When Ferdinand Waititu Baba Yao contested for the March 2013 Nairobi gubernatorial seat and lost to Evans Kidero, a newcomer in politics, he challenged the outcome in court.
Justice Richard Mwongo who heard the election petition dismissed the case, but Waititu moved to the Court of Appeal and had the results cancelled.
One judge, however, was not persuaded that the points Waititu raised were massive to upset the wishes of the Nairobi voters.
In his dissenting opinion, Justice Mohammed Warsame dedicated acres of space describing both Kidero and Waititu.
“The contest, literally speaking, is between two men who stormed Nairobi, like many of us, from opposite directions. Both are genius for their self-creation. One is a good friend of enthusiastic journalists and newscasters for his propensity to make headline news. The other is a conservative, dignified, image-conscious man of the old school of politics,” the judge said.
Justice Warsame said Waititu is perceived as an unrestrained populist, best known for taking no prisoners in pursuit of his political goals but Kidero was an outsider with no political experience, scholarly and persuasive manager.
The judge went on to describe Waititu as the darling of the common man, formidable and aggressive. He was a man who speaks English “with a lot of difficulty, and with a heavy and prodding tribal accent’.
According to the judge, Kidero’s win was overwhelming but Waititu was deluded to believe he was more popular in Nairobi.
Although two judges of the appellate court ruled in favour of Waititu, the decision was overturned by seven judges of the Supreme Court.
Waititu later went and tried his luck in Kiambu County, first as Kabete (now Kikuyu) MP in a by-election and later Kiambu governor where he ousted William Kabogo in the 2017 general election.
His stay as the Kiambu governor was short-lived as he was impeached for gross misconduct.
He was accused of three counts of gross violation of the Constitution, abuse of office, gross misconduct and committing crimes under national laws.
The Kiambu assembly accused him of diverting funds intended for use by the assembly to projects where he would obtain personal benefits through irregular procurement.
What irked most Senators was the accusation that he irregularly transferred a parcel of land in Thika belonging to a widow in January 2018 to Esther Wamuyu Nyatu.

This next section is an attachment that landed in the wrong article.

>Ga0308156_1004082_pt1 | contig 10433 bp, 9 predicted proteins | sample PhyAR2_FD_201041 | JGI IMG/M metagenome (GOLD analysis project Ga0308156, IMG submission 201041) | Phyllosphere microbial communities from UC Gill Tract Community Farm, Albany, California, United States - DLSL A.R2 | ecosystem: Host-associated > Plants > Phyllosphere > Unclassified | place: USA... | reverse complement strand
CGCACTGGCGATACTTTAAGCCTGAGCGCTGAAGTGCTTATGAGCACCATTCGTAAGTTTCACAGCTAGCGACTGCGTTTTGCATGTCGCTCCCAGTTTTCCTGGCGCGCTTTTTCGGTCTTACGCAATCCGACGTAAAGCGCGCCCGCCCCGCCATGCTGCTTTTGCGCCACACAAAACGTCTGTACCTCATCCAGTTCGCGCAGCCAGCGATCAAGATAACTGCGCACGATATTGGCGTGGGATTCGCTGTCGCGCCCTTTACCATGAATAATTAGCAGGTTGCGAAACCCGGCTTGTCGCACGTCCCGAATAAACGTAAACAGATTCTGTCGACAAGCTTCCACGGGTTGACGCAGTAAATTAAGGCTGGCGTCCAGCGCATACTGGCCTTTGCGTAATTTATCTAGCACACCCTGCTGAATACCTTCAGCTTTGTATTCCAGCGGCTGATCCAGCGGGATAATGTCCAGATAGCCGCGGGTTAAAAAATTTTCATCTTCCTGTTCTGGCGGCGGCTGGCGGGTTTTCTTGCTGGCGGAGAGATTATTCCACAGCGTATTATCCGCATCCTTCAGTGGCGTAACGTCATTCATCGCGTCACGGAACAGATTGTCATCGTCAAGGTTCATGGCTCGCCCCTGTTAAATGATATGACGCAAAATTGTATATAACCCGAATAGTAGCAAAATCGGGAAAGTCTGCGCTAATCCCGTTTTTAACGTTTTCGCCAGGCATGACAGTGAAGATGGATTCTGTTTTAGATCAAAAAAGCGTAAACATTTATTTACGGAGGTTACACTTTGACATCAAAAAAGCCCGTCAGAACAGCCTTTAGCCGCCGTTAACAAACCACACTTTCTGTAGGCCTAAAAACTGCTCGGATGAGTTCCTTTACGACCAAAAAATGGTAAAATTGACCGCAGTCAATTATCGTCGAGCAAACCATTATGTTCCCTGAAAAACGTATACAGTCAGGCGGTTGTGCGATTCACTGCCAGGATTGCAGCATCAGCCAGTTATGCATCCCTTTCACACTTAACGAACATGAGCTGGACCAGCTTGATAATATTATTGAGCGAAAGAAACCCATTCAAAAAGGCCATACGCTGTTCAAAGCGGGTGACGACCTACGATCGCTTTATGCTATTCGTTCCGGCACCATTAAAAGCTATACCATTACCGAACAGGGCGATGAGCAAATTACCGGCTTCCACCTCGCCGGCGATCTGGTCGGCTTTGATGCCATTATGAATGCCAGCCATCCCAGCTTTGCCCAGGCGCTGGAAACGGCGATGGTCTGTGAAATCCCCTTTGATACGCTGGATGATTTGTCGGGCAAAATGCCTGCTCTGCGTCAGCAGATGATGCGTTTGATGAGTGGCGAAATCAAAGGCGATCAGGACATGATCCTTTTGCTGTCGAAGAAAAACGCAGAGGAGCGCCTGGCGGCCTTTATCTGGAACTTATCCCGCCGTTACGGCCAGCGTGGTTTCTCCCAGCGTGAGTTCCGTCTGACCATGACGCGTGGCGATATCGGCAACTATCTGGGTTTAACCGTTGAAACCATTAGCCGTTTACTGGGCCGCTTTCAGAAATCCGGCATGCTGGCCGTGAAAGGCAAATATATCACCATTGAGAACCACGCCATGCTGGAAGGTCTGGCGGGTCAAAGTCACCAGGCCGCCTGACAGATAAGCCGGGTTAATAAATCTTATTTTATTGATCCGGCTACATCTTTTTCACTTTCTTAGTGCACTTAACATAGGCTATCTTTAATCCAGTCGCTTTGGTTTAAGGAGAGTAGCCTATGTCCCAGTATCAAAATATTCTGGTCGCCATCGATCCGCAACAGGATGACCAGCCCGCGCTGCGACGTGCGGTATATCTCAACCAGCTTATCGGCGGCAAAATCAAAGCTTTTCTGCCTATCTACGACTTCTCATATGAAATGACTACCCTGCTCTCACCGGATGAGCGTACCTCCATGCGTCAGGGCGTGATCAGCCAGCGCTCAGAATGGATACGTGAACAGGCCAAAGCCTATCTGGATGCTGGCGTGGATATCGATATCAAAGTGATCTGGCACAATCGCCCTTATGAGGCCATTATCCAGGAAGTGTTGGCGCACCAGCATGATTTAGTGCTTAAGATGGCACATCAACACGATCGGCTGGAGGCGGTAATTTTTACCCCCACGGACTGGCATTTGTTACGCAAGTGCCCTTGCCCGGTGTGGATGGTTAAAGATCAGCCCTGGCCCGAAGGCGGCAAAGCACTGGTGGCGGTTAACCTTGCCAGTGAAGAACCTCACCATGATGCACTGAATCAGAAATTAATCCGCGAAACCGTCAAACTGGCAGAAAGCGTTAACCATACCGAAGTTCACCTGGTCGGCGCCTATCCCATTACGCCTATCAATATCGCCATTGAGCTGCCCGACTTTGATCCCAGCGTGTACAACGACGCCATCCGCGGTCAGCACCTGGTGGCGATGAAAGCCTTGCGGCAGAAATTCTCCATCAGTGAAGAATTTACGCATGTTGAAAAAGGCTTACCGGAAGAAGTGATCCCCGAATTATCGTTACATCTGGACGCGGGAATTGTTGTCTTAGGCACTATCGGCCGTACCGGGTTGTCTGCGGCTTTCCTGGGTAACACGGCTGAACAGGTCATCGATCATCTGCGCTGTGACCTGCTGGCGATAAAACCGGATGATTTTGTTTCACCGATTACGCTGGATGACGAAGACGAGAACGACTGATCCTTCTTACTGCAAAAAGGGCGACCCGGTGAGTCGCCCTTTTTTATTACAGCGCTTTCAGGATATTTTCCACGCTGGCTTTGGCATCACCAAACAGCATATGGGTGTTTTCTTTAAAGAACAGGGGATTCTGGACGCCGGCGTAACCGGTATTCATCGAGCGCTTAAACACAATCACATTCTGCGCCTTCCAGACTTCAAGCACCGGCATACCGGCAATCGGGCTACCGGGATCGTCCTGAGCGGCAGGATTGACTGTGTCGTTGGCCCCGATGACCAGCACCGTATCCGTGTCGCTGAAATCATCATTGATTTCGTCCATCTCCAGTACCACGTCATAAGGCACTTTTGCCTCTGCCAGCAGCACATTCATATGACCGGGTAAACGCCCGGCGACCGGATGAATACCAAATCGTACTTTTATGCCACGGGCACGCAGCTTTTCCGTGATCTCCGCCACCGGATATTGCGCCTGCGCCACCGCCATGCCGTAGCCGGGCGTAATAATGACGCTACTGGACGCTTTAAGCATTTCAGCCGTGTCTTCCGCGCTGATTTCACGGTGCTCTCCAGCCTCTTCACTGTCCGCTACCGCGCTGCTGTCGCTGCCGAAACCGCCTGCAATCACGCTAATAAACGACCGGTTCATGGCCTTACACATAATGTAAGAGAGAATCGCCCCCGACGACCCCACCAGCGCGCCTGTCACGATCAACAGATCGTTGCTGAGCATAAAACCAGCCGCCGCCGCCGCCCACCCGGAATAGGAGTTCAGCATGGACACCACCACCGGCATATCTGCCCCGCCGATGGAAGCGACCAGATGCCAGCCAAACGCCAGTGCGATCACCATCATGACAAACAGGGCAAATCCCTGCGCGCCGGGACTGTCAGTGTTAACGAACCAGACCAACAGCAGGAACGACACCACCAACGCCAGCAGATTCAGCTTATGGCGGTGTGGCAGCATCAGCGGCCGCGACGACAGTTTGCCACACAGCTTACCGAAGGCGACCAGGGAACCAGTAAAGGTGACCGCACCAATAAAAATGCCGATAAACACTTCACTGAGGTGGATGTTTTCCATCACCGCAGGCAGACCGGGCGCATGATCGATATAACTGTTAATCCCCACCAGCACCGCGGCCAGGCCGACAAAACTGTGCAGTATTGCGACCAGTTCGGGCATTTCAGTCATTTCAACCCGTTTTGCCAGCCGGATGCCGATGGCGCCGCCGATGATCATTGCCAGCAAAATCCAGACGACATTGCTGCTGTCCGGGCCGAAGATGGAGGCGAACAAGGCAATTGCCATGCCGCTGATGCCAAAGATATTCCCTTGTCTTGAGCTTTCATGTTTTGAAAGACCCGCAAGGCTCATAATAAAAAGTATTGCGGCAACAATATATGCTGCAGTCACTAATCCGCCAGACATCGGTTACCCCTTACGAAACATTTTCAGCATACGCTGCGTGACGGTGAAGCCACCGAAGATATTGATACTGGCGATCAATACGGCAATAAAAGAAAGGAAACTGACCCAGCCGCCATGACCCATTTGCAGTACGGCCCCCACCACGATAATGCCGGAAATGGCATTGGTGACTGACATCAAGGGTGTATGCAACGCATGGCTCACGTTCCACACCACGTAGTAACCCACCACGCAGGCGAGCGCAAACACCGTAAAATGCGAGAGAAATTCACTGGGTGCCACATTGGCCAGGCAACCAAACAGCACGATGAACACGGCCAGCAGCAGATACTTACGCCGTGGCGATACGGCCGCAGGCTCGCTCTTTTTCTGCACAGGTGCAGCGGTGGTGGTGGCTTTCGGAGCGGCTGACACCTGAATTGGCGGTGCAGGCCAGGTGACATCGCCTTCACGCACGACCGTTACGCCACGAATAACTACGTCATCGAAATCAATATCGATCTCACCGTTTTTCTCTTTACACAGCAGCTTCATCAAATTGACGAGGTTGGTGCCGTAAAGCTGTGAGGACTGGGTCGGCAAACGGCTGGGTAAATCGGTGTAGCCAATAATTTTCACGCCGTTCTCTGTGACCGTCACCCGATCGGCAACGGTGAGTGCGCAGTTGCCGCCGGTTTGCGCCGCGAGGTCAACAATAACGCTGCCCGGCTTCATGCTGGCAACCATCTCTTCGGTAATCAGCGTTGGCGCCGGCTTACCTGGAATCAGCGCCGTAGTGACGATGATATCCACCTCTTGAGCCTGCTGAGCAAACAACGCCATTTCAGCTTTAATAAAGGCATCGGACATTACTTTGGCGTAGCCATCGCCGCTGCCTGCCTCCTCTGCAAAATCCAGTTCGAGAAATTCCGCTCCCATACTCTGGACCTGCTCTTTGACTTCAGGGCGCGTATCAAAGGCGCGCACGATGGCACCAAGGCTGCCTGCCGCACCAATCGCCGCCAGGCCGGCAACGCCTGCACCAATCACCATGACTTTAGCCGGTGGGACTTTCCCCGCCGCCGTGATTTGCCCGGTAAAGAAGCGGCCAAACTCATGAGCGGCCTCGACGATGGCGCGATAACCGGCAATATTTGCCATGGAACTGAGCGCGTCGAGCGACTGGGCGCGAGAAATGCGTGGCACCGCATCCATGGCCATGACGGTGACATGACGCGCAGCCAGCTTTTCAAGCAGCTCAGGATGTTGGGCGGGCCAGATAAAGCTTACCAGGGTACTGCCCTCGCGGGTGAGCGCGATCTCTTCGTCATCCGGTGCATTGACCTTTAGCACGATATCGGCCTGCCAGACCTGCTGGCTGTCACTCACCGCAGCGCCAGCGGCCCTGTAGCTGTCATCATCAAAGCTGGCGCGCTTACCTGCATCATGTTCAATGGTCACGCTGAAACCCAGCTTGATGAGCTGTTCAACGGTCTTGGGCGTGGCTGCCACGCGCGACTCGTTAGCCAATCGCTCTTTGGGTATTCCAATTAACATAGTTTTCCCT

The widow got back her property, following the intervention of the Commission on Administrative Justice.
Before that, Waititu, his wife Susan Wangari Ndung’u and daughter were charged with fraud over irregular tenders at the county worth Sh588 million.
His fall, since then, has been epic. This week, the Ethics and Anti-Corruption Commission (EACC) got orders freezing properties worth close to Sh2 billion suspected to have been obtained illegally while he served as the Kabete MP and later Kiambu governor between 2015 and 2020.
The man, whom Justice Warsame described as an endearing and sometimes overzealous son from Eastlands who symbolises hard work, poverty and resilience all in one basket, is likely to lose two prime buildings on Biashara Street and a hotel in the same street, all valued at Sh662 million.
The anti-graft body accuses Waititu of exploiting his position for private gain by involving himself in transactions that were in conflict with public interest and amassed wealth that was disproportionate to his known legitimate sources of income.
It is alleged that he amassed wealth to the tune of Sh1.93 billion, which is not commensurate with his known legitimate sources of income.
Other properties being targeted include houses in Runda, Lakisama, Migaa Estate, Runda Grove and parcels of land in Embakasi Ranching, Thindigua and Kayole, all amounting to Sh280 million.
The EACC wants to seize Waititu’s seven vehicles all valued at Sh24.4 million and cash at bank.
Some of the properties in Kabete and Kitengela have been registered under his wife’s name, while others have been registered under his companies, including Saika Two Estate Developers Ltd, Lexis International Ltd and Bins Management Services Ltd.
Court documents show that Waititu, his wife and companies made cumulative deposits of Sh1.3 billion and the court should decide whether they should be made to surrender the haul.
The Commission further says that between January 2015 and January 2020, Waititu did not submit his statutory declaration for his income, assets and liabilities under the Public Officer Ethics Act, and Leadership and Integrity Act.
The EACC says he was asked to explain his wealth in September 2021 but has never furnished the ethics agency with any explanation on the sources even after the period was extended to him.
Perhaps Justice Warsame erred when he said Waititu, to his credit, has used his abrasive, overzealous and combative attributes, positively.
His rise to power was quick, from a councillor, city mayor, an MP and later governor. He is, however, likely to lose the wealth he has built over the years.